Panda, the promise

Fil C. Sionil Fil C. Sionil

Tian Tian hogged the limelight Monday following the disclosure of Edinburg Zoo of its success in artificially inseminating the female giant panda after several failed attempts.

Tian Tian, from what I gathered, means Sweetie. The panda became one of the two national symbols of China. In 2008, the panda was the inspirational image of the five Fuwa mascots during the summer Olympics held in Beijing. The dragon is the other icon associated with China.

For the Philippines, Panda is the carrying name of its sovereign bond to be issued on April 23, coincidentally, a day before President Duterte leaves for Beijing to attend the “Belt and Road Summit.” This is the second Panda float of the government.

On the second Panda flotation, my conversation with Bank of China (BOC) Manila branch country head Deng Jun affirmed the volume issue is worth 3.5 billion renminbi in tenors, three and five years. The fund-raising activity forms part of its programmed P1.190-trillion borrowings for 2019, consisting of 75 percent domestic at P891.70 billion and 25 percent foreign at P298.3 billion.

China Development Bank’s bond (CDB) is the regarded benchmark for Panda bonds largely due to its three “natural advantages,” one of which is the liquidity. CDB is the most liquid type of bonds in the market and is widely accepted by investors during roadshows and book building process.

Just a bit of history, during the time of Finance Secretary Roberto F. de Ocampo, the national government was already considering diversifying the sovereign issues from the traditional Yankee and Samurai bonds to tap the regional market with the issuance of fixed-rate Dragon bonds. The country then was considered an emerging tiger economy, earning the finance chief the moniker “Tiger Bobby.” Although Dragon has always been associated with China, in 2005, Chinese Finance Minister Jen Ren Qing christened or changed the bond issuance to Panda. It’s more captivating since Panda, from afar, looks like a huggable bear. Makes a lot of difference.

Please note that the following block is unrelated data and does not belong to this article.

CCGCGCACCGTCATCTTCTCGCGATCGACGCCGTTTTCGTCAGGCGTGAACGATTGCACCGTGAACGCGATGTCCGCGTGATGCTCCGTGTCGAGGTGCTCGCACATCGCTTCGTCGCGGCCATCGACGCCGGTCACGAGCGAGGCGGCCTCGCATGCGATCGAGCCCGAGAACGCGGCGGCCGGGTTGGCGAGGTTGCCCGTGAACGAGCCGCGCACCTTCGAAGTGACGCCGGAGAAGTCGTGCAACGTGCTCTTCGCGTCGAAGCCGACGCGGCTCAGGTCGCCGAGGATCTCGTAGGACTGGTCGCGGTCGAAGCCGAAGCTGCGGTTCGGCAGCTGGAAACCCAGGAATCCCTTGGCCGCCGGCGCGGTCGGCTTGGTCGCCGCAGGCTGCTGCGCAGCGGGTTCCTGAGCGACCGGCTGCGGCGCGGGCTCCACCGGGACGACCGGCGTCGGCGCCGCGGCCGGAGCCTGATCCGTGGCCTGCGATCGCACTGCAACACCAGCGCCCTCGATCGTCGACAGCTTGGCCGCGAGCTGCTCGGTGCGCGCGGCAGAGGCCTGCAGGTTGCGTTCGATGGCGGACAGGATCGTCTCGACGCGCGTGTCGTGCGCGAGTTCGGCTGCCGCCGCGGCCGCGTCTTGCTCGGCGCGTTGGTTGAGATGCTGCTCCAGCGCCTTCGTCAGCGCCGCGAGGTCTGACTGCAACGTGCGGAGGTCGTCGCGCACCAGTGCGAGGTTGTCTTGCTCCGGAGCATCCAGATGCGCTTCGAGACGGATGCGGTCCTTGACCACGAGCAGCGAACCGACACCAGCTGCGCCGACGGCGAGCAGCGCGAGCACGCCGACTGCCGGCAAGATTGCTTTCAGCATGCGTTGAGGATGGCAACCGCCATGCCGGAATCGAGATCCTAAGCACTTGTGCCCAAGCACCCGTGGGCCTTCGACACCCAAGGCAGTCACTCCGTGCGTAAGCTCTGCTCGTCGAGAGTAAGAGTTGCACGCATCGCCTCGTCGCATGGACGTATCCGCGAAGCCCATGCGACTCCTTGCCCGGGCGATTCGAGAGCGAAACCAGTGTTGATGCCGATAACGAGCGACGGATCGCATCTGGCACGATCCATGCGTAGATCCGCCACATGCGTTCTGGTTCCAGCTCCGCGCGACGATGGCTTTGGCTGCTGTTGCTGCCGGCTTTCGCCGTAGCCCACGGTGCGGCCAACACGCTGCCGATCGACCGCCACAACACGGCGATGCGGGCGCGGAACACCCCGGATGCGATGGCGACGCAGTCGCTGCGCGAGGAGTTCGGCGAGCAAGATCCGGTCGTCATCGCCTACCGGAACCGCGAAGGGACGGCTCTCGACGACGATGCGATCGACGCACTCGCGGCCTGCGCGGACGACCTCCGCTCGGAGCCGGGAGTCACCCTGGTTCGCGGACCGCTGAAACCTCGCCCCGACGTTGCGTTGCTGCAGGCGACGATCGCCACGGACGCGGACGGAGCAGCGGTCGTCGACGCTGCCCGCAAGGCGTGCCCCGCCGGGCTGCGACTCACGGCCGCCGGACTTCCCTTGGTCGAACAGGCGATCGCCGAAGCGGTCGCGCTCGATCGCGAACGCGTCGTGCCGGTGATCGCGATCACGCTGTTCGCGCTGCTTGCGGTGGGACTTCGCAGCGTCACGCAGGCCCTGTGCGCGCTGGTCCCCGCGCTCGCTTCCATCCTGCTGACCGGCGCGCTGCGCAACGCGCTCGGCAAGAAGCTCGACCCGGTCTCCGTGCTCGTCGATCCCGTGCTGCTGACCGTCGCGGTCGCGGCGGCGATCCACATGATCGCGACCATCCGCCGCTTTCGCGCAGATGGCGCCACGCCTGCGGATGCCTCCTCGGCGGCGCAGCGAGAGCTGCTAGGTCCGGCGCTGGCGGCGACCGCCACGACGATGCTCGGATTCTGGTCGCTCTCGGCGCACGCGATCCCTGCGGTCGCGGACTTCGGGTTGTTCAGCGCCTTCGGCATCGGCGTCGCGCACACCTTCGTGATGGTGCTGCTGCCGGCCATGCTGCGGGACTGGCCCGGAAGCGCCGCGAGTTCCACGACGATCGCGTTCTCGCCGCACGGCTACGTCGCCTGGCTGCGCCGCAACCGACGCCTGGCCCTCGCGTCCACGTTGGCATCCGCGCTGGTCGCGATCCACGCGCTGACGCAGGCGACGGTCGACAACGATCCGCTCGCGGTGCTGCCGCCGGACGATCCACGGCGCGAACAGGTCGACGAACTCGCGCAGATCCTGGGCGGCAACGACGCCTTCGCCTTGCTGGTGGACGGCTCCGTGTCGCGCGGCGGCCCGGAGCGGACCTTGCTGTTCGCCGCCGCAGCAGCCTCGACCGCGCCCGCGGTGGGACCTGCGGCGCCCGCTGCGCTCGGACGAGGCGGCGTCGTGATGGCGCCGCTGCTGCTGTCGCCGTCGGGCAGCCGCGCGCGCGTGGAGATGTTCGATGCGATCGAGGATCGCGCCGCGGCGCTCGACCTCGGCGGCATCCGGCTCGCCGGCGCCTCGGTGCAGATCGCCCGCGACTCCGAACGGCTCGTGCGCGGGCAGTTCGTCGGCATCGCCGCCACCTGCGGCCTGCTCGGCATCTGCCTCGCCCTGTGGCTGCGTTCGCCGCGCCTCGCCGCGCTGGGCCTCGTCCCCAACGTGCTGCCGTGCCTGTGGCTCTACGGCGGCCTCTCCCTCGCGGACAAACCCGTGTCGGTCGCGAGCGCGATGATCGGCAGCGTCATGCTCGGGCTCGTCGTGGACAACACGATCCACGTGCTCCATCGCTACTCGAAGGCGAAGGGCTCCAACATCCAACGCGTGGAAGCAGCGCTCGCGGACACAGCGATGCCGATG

Mr. Deng just warmed his seat after a 10-day trip going around strategic provinces of Mainland China accompanying the Philippine government team – National Treasurer Rosalie de Leon and Bangko Sentral ng Pilipinas Deputy Governor for Monetary Stability Diwa Guingundo. BOC is the sole underwriter.

The Philippine team visited more than 10 local financial institutions in Suzhou, one of the richest cities; Nanjing, capital of Jiangsu; Hangzhou, capital of Zheijang; Fuzhou, capital of Fujian province; and Xiamen, where most of the Filipino Chinese originated. These are among the most advanced areas of the mainland.

The roadshow enhanced the understanding of Chinese investors on the society, economy, and culture of the Philippines. It was an opportunity for the Philippine team to “promote” the country, which, according to Mr. Deng was known to some as a good source of sweet mangoes that President Ferdinand Marcos gifted the Chinese Premier during a state visit in 1975.

With the country’s sustained economic growth, the response was positive. Both Band of China and the government team are enthusiastic that the overwhelming interest on the float will be translated into oversubscription.

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